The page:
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As accountability has become a feature of program planning, evaluation has moved from a "desired" priority to a "required" one.  Increasingly, funded programs specify an evaluation component, with a new vocabulary for proposals, contracts, and program reports.  Wading through all of the requirements and terminology can be an overwhelming task for non-profit directors and staff. 
Advantage Consulting Services demystifies the process and helps non-profit organizations conduct comprehensive performance measurement and program evaluations to determine the effectiveness of programs for the people they serve; to document that the program objectives were met; to share information about the services and programs (both internally and externally); and to help the program staff make changes that will improve the program.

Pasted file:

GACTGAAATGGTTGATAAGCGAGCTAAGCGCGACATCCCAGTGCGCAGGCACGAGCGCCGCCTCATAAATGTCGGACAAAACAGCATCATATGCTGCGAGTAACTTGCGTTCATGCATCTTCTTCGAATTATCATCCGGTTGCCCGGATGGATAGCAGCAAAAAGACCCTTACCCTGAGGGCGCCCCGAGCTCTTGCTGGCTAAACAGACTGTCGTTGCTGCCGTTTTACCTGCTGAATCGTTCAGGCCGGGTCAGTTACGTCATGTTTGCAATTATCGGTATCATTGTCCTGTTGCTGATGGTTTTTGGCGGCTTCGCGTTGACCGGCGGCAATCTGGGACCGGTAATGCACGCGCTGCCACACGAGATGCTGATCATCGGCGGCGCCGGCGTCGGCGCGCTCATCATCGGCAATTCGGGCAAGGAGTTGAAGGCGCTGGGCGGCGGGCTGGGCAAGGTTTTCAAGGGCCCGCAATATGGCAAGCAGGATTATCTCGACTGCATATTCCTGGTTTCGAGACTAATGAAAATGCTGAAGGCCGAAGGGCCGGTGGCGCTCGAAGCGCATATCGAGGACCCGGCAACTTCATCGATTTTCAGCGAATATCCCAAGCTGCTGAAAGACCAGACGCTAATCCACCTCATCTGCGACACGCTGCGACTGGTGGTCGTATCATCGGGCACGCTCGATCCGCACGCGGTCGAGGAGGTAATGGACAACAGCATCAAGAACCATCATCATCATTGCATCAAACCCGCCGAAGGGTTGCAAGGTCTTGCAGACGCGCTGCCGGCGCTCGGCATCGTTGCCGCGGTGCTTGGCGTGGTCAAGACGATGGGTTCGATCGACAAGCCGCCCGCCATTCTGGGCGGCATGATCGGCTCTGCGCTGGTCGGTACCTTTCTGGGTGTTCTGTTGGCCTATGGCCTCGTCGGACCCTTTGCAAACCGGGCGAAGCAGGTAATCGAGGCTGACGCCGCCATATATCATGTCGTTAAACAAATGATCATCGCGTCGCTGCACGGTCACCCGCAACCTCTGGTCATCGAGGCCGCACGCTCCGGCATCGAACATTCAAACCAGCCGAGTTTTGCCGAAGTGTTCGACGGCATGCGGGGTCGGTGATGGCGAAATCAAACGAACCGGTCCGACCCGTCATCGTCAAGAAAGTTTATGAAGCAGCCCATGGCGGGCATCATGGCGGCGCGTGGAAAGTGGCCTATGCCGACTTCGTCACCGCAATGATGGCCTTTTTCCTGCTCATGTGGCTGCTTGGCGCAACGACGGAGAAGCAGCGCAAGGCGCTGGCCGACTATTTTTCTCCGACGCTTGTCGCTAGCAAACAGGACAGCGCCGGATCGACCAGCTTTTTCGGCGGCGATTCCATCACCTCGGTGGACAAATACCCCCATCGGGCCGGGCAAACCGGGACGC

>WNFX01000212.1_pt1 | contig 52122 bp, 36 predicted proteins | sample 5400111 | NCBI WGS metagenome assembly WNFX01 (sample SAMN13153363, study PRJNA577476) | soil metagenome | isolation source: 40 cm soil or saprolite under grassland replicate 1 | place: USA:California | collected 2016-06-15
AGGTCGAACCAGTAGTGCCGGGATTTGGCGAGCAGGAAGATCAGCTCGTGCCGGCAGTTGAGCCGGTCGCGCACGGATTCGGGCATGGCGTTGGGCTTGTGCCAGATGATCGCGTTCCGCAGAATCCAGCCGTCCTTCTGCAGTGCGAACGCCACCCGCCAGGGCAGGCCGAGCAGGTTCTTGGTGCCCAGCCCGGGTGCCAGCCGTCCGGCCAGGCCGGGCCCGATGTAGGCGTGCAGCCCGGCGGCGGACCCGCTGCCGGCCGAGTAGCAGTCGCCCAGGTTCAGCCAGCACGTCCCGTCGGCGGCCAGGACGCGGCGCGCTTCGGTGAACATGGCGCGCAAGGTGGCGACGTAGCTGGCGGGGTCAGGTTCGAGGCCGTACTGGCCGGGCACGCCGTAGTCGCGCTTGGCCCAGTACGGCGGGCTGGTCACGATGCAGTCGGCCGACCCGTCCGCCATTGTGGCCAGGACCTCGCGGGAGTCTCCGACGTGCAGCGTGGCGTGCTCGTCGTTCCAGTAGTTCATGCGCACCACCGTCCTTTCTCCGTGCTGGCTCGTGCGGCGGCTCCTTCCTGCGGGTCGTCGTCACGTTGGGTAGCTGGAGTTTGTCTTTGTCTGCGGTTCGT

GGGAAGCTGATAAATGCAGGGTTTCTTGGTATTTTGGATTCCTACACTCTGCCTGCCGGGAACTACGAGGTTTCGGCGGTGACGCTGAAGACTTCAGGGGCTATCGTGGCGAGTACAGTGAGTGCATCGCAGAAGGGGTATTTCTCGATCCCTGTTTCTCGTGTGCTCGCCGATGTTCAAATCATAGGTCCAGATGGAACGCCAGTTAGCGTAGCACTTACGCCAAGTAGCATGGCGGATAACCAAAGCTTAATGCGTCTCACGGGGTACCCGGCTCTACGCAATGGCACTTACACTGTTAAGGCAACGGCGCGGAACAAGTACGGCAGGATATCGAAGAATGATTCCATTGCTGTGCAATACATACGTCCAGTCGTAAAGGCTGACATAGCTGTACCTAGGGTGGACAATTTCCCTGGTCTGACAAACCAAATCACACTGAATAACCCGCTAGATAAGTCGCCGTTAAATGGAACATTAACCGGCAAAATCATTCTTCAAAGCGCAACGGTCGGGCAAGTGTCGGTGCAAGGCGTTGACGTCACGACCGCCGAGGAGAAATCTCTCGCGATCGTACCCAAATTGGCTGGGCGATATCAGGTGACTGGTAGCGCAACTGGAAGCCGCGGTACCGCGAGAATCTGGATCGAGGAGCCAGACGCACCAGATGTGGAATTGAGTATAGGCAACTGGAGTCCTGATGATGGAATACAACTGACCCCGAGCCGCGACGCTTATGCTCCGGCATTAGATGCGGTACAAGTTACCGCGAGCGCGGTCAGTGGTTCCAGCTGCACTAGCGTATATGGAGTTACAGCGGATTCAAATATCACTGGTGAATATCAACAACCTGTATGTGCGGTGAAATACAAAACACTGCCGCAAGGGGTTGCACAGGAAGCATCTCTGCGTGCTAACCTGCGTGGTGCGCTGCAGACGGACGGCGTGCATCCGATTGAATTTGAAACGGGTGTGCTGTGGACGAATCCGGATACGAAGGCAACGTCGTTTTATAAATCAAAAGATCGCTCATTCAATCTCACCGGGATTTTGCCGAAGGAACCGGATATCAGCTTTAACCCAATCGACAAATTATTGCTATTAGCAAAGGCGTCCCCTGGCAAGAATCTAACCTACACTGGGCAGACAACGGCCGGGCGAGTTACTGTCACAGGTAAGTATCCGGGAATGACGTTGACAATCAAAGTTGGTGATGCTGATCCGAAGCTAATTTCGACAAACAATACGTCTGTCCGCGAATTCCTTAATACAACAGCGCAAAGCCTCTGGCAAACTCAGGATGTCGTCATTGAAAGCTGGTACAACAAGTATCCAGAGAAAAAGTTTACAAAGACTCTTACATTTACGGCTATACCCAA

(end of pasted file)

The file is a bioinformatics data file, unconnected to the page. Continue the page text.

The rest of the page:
If you have any questions about evaluations and performance measurement, or if you would like more information about additional resources or the services we provide, please contact us by sending an email stating your questions or your specific request for information.

So What is Program Evaluation?

First, we'll consider "what is a program?" Typically, organizations work from their mission to identify several overall goals which must be reached to accomplish their mission. In nonprofits, each of these goals often becomes a program. Nonprofit programs are organized methods to provide certain related services to constituents, e.g., clients, customers, patients, etc. Programs must be evaluated to decide if the programs are indeed useful to constituents. In a for-profit, a program is often a one-time effort to produce a new product or line of products.